What is Drupal
A concise definition of Drupal is difficult to come by, as many people use Drupal for many different things. The following definitions provide an incomplete cross-section of how different people use Drupal. Our working definition is the final one in the list.
· Drupal is a database-driven web application written in PHP.
· Drupal is an open-source Content Management System (CMS) freely available under the GPL.
· Drupal is a community-building platform.
· Drupal is a web development framework. You can use Drupal as a platform to build a broad range of web applications.
Our definition: Drupal is a tool that helps people builds interactive websites. It is free to download, install, customize, and use.
What Drupal Can Do For You
Drupal is not a traditional Learning Management System. Drupal started as a community-building platform, and these community-centered roots inform the range of possibilities available within Drupal today.
Drupal provides a wide variety of useful tools for educators. For the instructor, Drupal can serve as a blogging platform, allowing teachers to communicate directly with students, parents, and the larger school and internet community.
Drupal also offers a flexible range of privacy options that allow users to keep some—or all—of the content within a site private. However, a Drupal site can be used for far more than a secure blogging platform. Within a single Drupal site, you can set up social bookmarking, podcasting, video hosting, formal and informal groups, rich user profiles, and other features commonly associated with Social Web Communities. Building your site in Drupal allows you to start with precisely the features you want, and expand as needed.
Drupal, like most software applications, has a specific lexicon. Mastering Drupal jargon is useful for many reasons, not the least of which is that using Drupal-specific terminology can help you search for information more effectively. The glossary in this chapter will give you an overview of commonly used Drupal terms, and what they mean.
This list of terminology will cover our common tasks and features. For a glossary that delves into some of the technical aspects of Drupal, the Glossary page in the Drupal handbook is a useful resource: http://drupal.org/node/937.
Node: A node is a piece of content that has been created on your site. For example, if you create a page, you have created a node.
Content Type or Node Type: On your Drupal site, you will have different types of nodes, or content. The default install comes with two content types, Page and Story. As we progress through this book, we will create a variety of other node types, such as bookmarks, student blogs, audio nodes, and so on. While all types of nodes are content, different node types can have different functions on your site.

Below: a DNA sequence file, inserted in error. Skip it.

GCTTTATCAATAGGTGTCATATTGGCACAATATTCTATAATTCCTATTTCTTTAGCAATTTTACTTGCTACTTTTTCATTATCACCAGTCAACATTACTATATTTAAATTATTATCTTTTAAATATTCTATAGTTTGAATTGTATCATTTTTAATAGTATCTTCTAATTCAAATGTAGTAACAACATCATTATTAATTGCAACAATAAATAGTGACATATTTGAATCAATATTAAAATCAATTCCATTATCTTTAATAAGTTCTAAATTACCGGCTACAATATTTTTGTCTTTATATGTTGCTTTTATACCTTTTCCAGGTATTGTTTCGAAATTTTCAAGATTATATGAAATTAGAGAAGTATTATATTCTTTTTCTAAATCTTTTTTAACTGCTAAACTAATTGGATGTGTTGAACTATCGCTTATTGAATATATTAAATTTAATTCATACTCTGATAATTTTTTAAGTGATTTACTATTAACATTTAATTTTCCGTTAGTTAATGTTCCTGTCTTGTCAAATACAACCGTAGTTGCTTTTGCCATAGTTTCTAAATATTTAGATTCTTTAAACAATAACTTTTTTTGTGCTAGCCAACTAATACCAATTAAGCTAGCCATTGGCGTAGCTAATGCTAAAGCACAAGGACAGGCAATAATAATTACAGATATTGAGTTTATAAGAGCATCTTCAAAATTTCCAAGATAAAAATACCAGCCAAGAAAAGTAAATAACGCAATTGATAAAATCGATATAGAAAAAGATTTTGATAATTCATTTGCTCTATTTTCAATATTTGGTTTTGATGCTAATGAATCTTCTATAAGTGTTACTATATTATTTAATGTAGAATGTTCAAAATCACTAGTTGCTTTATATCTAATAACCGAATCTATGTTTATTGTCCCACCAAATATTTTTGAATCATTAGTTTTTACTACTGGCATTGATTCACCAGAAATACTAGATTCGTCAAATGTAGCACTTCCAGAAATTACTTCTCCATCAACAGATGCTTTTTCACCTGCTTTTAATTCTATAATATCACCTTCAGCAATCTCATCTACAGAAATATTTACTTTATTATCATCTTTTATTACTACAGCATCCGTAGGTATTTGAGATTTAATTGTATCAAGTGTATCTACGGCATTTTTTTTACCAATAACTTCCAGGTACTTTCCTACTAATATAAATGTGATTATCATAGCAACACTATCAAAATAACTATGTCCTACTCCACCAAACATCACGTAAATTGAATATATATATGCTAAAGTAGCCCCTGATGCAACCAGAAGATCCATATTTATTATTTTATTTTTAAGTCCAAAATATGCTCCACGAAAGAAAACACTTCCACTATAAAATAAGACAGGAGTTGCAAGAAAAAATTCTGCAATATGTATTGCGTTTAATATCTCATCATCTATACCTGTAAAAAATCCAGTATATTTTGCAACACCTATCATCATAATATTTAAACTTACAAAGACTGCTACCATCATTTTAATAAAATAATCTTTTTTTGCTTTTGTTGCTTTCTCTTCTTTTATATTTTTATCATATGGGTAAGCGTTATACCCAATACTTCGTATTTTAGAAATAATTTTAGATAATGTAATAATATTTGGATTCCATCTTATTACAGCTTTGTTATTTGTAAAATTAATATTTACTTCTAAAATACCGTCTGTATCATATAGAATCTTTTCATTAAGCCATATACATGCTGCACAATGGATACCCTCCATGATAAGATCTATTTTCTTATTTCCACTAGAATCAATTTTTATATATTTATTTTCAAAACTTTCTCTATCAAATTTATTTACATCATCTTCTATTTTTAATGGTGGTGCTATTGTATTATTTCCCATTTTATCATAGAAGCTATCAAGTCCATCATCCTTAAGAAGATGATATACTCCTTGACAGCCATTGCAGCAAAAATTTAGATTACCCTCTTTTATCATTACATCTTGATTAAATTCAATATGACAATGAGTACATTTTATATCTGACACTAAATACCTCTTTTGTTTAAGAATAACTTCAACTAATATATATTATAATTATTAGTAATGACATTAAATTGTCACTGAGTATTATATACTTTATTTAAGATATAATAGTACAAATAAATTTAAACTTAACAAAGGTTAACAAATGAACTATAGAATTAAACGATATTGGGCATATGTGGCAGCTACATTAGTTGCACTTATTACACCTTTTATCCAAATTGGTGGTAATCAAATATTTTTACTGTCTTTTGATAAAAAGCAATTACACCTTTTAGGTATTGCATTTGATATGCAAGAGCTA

Post: A post is a piece of content of any content type. For example, if a user creates a page node, they have created a post.
Core: Core refers to the base install of Drupal. The core install consists of the essential modules and some basic themes for Drupal. Although any person who has an account on drupal.org can suggest a change to the core codebase, most changes to core are thoroughly reviewed by developers within the community, and only a small number of people have the rights to actually make changes to core. As a result, the core codebase is stable and secure. The core codebase can be downloaded from http://drupal.org/project/drupal.
Contributed Modules: These have been written and shared by members of the Drupal community. Unlike core, which represents the work of several hundred contributors, most contributed modules have been written by individuals, or small teams working together. Contributed modules extend the functionality of Drupal, and this book describes how to use various contributed modules effectively. However, you should be cautious when installing a new contributed module. Contributed modules have not been reviewed as thoroughly as core. An overview of all contributed modules is available at http://drupal.org/project/Modules.
Theme: Themes control the look and feel of your site. The core install comes with several base themes, and you can download a range of contributed themes from http://drupal.org/project/themes.
Menu: Menus provide lists of links, and can be used to create an organizational and navigational structure for your site. All menus can be seen and edited at admin/build/menu; additionally, all menus create blocks.
Block: A block displays content within a specific place on the page. All menus create blocks, but you can also embed HTML or PHP code within a block. Blocks can be administered at admin/build/block.
Region: Every theme defines specific regions; blocks can be placed into these different regions using the administrative menu at admin/build/block.
Taxonomy: Taxonomy can be used to organize content within a Drupal site. Drupal permits site administrators to create different taxonomy categories to organize posts. For example, when posting an assignment, an instructor might want to create two taxonomies: one for the type of assignment, and another for the subject of the assignment.